– Dog Ears
    Commented Jul 24, 2012 at 22:25
  • @DogEars Yes to all of those questions. I'm not sure about the other distros, as they will each have their own take on the kernel configurations. But I expect they are based on that source.
    – Jivings
    Commented Jul 24, 2012 at 23:09
  • @Jivings - My last question about source code changes to make the distribution, like build flags and such still remains unanswered, I'm working through long Raspbian thread but can't seem to see any mention of a (source code) repository, where do these changes go?
    – Dog Ears
    Commented Jul 26, 2012 at 8:38

Linux is technically just the kernel which is the core software that provides low-level access to the hardware - things like sending data over the network, displaying graphics, sound output, starting and stopping programs, reading and writing files and so on.

Obviously you need a lot more software than that to have something useful. You need things like a shell (Command Terminal in Windows), a GUI, programs to list and copy files, then there's all the stuff like a file manager, web browser, media players, compiler, whatever. All of that, together with the kernel is a 'distribution'. In the linux world, people tend to put everything in distributions. Like, every piece of software ever written.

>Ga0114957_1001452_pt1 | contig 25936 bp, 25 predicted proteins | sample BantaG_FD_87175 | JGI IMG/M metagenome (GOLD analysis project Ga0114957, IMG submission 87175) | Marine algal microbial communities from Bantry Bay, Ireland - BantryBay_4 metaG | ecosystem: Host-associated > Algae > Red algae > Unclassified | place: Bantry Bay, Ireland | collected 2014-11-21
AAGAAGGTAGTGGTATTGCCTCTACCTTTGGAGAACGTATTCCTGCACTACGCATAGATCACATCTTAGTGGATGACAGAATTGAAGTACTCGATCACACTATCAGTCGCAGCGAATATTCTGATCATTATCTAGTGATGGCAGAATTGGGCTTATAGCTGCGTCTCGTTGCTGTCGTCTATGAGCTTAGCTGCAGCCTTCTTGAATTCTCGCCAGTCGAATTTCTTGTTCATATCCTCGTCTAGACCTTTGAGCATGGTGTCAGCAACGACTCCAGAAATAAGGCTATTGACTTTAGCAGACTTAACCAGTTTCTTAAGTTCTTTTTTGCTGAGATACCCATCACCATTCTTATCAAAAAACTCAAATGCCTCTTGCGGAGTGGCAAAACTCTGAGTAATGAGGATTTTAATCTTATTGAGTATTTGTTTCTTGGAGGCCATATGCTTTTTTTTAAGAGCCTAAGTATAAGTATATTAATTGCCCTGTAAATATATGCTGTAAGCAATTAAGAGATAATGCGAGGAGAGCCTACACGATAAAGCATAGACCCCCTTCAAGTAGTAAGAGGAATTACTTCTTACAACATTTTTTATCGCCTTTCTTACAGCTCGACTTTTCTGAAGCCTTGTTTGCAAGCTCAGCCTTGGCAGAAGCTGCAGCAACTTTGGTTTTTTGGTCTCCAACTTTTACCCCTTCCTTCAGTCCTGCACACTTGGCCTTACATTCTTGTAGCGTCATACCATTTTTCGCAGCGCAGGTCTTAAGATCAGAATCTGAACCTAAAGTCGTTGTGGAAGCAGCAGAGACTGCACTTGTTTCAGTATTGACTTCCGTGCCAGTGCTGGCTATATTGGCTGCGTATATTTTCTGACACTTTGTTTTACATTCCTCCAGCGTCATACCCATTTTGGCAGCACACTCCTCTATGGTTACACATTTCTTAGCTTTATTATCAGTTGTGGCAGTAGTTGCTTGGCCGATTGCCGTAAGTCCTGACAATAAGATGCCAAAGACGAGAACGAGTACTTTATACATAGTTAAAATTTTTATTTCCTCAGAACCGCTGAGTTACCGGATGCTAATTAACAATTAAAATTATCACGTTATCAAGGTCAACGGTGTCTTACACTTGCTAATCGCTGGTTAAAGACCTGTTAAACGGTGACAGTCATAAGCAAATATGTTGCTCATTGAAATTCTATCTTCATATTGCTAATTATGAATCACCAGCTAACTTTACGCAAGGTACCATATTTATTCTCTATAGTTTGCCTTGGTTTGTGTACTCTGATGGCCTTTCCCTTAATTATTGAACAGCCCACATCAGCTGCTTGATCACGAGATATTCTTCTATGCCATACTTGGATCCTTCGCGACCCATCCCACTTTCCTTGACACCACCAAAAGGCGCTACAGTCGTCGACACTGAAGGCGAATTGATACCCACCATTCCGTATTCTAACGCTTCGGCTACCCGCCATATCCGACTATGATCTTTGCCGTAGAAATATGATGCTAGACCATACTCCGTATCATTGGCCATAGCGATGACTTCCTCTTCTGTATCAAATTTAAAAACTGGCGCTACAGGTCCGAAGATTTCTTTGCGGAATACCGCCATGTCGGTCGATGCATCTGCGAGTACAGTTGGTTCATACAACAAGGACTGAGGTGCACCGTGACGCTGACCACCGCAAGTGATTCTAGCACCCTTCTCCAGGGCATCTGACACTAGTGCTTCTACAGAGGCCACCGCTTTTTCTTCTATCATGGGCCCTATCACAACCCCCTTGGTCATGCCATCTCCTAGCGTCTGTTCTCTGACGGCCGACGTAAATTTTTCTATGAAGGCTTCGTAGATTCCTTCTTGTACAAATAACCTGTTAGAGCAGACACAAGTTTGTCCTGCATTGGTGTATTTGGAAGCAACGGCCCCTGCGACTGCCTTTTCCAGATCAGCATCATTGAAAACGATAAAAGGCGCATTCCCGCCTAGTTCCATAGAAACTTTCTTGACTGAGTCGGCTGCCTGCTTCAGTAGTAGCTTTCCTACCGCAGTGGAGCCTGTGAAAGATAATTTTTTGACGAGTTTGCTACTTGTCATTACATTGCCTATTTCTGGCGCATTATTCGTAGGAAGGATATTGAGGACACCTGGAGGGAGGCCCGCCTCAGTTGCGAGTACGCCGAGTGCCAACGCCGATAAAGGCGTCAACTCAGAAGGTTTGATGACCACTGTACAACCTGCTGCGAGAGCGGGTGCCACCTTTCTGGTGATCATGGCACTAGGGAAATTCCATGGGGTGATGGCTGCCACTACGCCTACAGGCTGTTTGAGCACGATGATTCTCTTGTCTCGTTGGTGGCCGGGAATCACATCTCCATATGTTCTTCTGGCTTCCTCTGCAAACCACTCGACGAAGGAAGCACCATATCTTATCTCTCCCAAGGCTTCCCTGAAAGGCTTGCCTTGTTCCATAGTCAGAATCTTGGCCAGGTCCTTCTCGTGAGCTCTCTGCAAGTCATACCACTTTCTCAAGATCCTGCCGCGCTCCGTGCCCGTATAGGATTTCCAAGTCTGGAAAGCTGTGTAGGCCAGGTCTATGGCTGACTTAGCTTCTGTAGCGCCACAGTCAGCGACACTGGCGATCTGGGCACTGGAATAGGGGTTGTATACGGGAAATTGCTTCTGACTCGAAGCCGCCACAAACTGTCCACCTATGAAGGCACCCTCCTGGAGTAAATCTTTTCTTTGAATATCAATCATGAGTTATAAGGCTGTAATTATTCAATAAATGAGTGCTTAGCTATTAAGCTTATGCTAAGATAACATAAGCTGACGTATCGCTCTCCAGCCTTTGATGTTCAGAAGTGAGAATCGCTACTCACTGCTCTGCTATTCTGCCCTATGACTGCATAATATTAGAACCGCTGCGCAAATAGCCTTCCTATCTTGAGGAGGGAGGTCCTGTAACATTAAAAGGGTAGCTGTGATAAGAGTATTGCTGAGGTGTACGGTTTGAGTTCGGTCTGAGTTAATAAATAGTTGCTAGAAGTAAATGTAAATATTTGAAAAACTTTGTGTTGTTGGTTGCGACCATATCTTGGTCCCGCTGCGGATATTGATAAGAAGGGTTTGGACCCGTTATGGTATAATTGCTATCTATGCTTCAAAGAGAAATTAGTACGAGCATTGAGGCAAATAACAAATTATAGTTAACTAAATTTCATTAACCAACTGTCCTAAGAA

It's frankly the wrong way to do it, but nobody has come up with a better way yet, and the reason is simple: different distributions are inconsistent about how things work, so often software will have to be changed a bit to work on different distros. For example, they may store configuration files in different directories, or name libraries differently, or all manner of other changes, some good, some idiotic.

One of the biggest ways distros vary is how they handle including every piece of software ever written. Obviously you can't install all that crap onto your computer - instead it is stored on some servers somewhere, and you use something called a package manager to get what you want (basically like Apple's app store but way more powerful and way less user friendly, and slightly less reliable).

The two most popular package managers are APT (Advanced Package Tool I think), which is used by the very popular distro Debian, and also Ubuntu which is derived from Debian (they share a lot of stuff), and RPM (Red Hat Package Manager one would guess), which is used by Red Hat. That is more popular in the corporate world.

So anyway, getting back to the point, Raspbian is a modified version of Debian, optimised to work on the Raspberry Pi. The optimisations are basically different compiler options so that it runs faster. Oh and it includes all the closed source drivers and things necessary for the RPi's graphics card. GPU. Whatever.

You can basically think of it as like Linux's version of Windows RT.

Hope that helped. Sorry if it was too simple!